The Angels Friday cancelled their controversial, current stadium lease negotiations with Anaheim, but the mayor said new talks will begin.

The Angels’ action came as it scheduled a closed door meeting Tuesday with the Tustin City Council, signaling it may move to a new stadium on the former Marine Corp base. However, Tustin officials also have questioned whether the city is being used by the Angels to put negotiating pressure on Anaheim.

Irvine’s Great Park also has been mentioned as a possible new home for the Angels if they can’t reach a stadium lease agreement with Anaheim.

In a letter hand delivered Friday to Anaheim City Hall, Angels Legal Affairs Director Alex Winsberg wrote: “Given that more than 12 months have passed since approval of the Stadium MOU (Memorandum of Understanding), and that the parties have been unable to come to an agreement, Angels Baseball is hereby electing to terminate the Stadium MOU, and negotiations pursuant to it… The 30 day termination period will begin as of the date of receipt of this letter.”

Mayor Tom Tait, who long has criticized the now-scrapped lease discussion points as a massive giveaway of a public asset, told Voice of OC the Angels haven’t quit negotiations altogether and that the team only has backed out of talks on the MOU.

The Angel’s letter didn’t detail reasons for the stalled talks or mention a possible future home for the team, but both the Los Angeles Times  and the Orange County Register reported team executives are talking to Tustin city officials.

The Tustin City Council has a special closed property negotiation session scheduled for 4:45 p.m. Tuesday to discuss “price and terms of payment” of unspecified property with Pacific Coast Investors, Angel owner Arte Moreno’s development company. The session is open for public comment before city council members go behind closed doors.

Tustin council members have met in closed session several times to talk about the Angels.

But city council members in February expressed reluctance to approve any kind of agreement that involved public subsidies. “I don’t think in our community that will be acceptable,” said Mayor Al Murray. The Angels talks with Tustin could “be more of a leveraging opportunity (for Moreno) than anything else.”

Here’s the master plan for the former Marine base (click to a view larger version):

The Angels’ stadium lease with Anaheim runs out in 2029. A previous clause in the lease allowed the Angels to leave in 2016. If the owners didn’t use the exit clause, the team was locked in until 2029. But last year, the city council gave the Angels three more years, until 2019, to decide whether to stay in Anaheim or go elsewhere.

Moreno reportedly also is unhappy with Anaheim’s insistence on keeping itself part of the uniquely-named Los Angeles Angels of Anaheim. Los Angeles is 26 miles north of Anaheim City Hall. It’s unknown if Tustin or Irvine have similar naming ambitions.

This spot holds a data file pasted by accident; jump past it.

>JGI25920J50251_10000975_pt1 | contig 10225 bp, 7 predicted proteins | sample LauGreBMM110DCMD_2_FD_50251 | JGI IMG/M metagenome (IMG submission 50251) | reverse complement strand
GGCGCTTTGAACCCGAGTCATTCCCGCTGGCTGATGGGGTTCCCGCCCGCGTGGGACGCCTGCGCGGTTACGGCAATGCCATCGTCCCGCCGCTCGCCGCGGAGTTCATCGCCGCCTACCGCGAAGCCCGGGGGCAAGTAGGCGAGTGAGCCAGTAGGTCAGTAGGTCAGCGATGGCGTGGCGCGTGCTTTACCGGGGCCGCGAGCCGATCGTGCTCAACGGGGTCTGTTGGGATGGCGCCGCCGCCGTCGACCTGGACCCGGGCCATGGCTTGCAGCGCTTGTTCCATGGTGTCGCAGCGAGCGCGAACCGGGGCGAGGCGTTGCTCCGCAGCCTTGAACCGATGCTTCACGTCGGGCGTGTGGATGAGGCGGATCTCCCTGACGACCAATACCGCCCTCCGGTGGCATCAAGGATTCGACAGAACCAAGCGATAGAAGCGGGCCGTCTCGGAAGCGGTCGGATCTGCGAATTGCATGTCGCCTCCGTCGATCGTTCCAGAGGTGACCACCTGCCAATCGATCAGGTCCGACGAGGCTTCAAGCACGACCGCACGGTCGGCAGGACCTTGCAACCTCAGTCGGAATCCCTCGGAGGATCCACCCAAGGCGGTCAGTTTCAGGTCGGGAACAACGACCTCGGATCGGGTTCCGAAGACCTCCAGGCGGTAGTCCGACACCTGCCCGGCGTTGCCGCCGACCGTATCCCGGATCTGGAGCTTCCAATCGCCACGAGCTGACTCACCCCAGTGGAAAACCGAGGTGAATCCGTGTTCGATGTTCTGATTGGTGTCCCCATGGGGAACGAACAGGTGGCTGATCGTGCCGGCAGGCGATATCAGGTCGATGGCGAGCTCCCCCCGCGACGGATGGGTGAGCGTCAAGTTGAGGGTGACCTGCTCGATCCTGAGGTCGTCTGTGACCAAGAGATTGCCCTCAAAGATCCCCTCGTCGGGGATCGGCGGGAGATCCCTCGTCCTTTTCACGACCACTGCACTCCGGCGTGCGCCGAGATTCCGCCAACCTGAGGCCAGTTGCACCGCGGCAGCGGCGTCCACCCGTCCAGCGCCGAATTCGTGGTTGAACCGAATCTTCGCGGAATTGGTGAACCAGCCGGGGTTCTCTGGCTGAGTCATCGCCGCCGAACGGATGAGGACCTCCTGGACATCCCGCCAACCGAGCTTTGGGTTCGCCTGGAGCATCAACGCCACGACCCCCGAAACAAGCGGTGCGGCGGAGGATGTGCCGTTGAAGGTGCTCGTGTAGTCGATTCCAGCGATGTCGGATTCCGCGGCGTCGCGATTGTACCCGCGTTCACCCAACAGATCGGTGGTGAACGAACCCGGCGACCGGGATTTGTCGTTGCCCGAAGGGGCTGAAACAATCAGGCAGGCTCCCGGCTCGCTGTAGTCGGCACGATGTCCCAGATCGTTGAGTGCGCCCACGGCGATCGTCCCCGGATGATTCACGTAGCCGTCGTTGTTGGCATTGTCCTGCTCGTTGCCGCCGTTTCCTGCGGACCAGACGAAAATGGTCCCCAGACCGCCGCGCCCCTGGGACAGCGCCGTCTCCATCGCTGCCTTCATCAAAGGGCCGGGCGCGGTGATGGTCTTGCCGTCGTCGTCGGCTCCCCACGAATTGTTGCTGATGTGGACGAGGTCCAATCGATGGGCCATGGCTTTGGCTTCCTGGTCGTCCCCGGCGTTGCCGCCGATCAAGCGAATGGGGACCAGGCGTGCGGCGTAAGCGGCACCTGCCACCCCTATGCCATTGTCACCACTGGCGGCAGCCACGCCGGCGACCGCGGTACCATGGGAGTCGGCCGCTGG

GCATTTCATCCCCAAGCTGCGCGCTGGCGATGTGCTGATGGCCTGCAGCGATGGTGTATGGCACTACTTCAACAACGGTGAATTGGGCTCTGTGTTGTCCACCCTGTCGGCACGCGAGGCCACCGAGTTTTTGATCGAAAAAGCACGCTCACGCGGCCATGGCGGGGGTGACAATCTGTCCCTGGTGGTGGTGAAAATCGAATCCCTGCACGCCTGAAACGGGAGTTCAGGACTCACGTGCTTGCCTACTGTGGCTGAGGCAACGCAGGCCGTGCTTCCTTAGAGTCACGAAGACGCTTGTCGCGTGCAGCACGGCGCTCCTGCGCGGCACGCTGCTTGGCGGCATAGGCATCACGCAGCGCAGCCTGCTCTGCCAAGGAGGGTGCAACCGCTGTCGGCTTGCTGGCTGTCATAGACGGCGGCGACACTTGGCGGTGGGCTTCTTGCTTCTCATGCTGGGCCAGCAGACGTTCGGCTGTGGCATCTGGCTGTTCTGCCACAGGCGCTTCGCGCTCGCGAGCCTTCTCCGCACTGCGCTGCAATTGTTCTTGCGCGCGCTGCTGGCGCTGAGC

Stadium negotiations between the Angels and Anaheim have been ongoing for a year as councilmembers and Mayor Tait spar over what constitutes a good lease deal for Anaheim taxpayers.

Last year, council members approved a lease that would grant Moreno over 150 acres of land around the stadium for 66 years at $1 annually. Moreno would, in theory, use revenue from developing the property to finance an estimated $150 million in renovations to the aging stadium, but critics argue that never was spelled out in the lease.

Almost immediately, a chorus of critics, led by Tait, derided the deal as a giveaway of public assets to a billionaire team owner. The mayor has insisted all along the land is worth hundreds of millions of dollars, and he says a fair deal would be a 50/50 split in development revenue between the city and Moreno.

Tait also has pointed out that Moreno already is obligated to make the renovations under the current lease. Meanwhile, members of the council majority maintained last year’s discussion framework was just the starting point for negotiations.

Please contact Tracy Wood directly at and follow her on Twitter:

Since you've made it this far,

You are obviously connected to your community and value good journalism. As an independent and local nonprofit, our news is accessible to all, regardless of what they can afford. Our newsroom centers on Orange County’s civic and cultural life, not ad-driven clickbait. Our reporters hold powerful interests accountable to protect your quality of life. But it’s not free to produce. It depends on donors like you.

Join the conversation: In lieu of comments, we encourage readers to engage with us across a variety of mediums. Join our Facebook discussion. Message us via our website or staff page. Send us a secure tip. Share your thoughts in a community opinion piece.